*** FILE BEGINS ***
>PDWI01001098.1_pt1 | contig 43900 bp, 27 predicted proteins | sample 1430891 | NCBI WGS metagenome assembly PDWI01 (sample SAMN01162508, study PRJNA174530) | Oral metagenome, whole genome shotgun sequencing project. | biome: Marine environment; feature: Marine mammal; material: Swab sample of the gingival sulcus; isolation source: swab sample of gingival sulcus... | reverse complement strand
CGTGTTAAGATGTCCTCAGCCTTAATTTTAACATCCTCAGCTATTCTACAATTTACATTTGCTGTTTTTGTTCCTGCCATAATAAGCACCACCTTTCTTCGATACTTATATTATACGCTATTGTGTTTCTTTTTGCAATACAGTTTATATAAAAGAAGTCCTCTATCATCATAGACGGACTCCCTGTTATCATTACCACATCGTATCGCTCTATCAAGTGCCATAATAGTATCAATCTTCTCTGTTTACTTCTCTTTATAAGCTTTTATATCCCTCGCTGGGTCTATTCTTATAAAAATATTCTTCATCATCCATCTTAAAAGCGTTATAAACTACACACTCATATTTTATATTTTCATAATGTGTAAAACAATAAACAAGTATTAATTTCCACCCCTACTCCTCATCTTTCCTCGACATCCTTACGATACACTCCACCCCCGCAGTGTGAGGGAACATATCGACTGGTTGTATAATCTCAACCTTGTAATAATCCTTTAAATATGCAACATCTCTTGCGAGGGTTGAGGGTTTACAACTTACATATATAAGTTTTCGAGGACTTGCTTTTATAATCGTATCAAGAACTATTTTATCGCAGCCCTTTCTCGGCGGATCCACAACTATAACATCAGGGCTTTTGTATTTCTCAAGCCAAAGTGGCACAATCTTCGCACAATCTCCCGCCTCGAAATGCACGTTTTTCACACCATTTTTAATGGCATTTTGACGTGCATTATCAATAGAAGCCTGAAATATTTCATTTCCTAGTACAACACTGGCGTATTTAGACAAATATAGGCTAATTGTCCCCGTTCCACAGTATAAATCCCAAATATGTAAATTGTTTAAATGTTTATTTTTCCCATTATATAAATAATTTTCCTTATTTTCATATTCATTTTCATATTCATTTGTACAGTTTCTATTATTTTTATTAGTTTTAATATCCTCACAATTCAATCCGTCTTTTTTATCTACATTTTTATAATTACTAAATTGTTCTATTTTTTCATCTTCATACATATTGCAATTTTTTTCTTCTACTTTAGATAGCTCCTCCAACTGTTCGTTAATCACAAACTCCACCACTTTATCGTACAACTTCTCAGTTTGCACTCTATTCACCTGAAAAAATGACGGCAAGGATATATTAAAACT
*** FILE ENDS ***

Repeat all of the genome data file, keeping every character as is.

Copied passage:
>PDWI01001098.1_pt1 | contig 43900 bp, 27 predicted proteins | sample 1430891 | NCBI WGS metagenome assembly PDWI01 (sample SAMN01162508, study PRJNA174530) | Oral metagenome, whole genome shotgun sequencing project. | biome: Marine environment; feature: Marine mammal; material: Swab sample of the gingival sulcus; isolation source: swab sample of gingival sulcus... | reverse complement strand
CGTGTTAAGATGTCCTCAGCCTTAATTTTAACATCCTCAGCTATTCTACAATTTACATTTGCTGTTTTTGTTCCTGCCATAATAAGCACCACCTTTCTTCGATACTTATATTATACGCTATTGTGTTTCTTTTTGCAATACAGTTTATATAAAAGAAGTCCTCTATCATCATAGACGGACTCCCTGTTATCATTACCACATCGTATCGCTCTATCAAGTGCCATAATAGTATCAATCTTCTCTGTTTACTTCTCTTTATAAGCTTTTATATCCCTCGCTGGGTCTATTCTTATAAAAATATTCTTCATCATCCATCTTAAAAGCGTTATAAACTACACACTCATATTTTATATTTTCATAATGTGTAAAACAATAAACAAGTATTAATTTCCACCCCTACTCCTCATCTTTCCTCGACATCCTTACGATACACTCCACCCCCGCAGTGTGAGGGAACATATCGACTGGTTGTATAATCTCAACCTTGTAATAATCCTTTAAATATGCAACATCTCTTGCGAGGGTTGAGGGTTTACAACTTACATATATAAGTTTTCGAGGACTTGCTTTTATAATCGTATCAAGAACTATTTTATCGCAGCCCTTTCTCGGCGGATCCACAACTATAACATCAGGGCTTTTGTATTTCTCAAGCCAAAGTGGCACAATCTTCGCACAATCTCCCGCCTCGAAATGCACGTTTTTCACACCATTTTTAATGGCATTTTGACGTGCATTATCAATAGAAGCCTGAAATATTTCATTTCCTAGTACAACACTGGCGTATTTAGACAAATATAGGCTAATTGTCCCCGTTCCACAGTATAAATCCCAAATATGTAAATTGTTTAAATGTTTATTTTTCCCATTATATAAATAATTTTCCTTATTTTCATATTCATTTTCATATTCATTTGTACAGTTTCTATTATTTTTATTAGTTTTAATATCCTCACAATTCAATCCGTCTTTTTTATCTACATTTTTATAATTACTAAATTGTTCTATTTTTTCATCTTCATACATATTGCAATTTTTTTCTTCTACTTTAGATAGCTCCTCCAACTGTTCGTTAATCACAAACTCCACCACTTTATCGTACAACTTCTCAGTTTGCACTCTATTCACCTGAAAAAATGACGGCAAGGATATATTAAAACT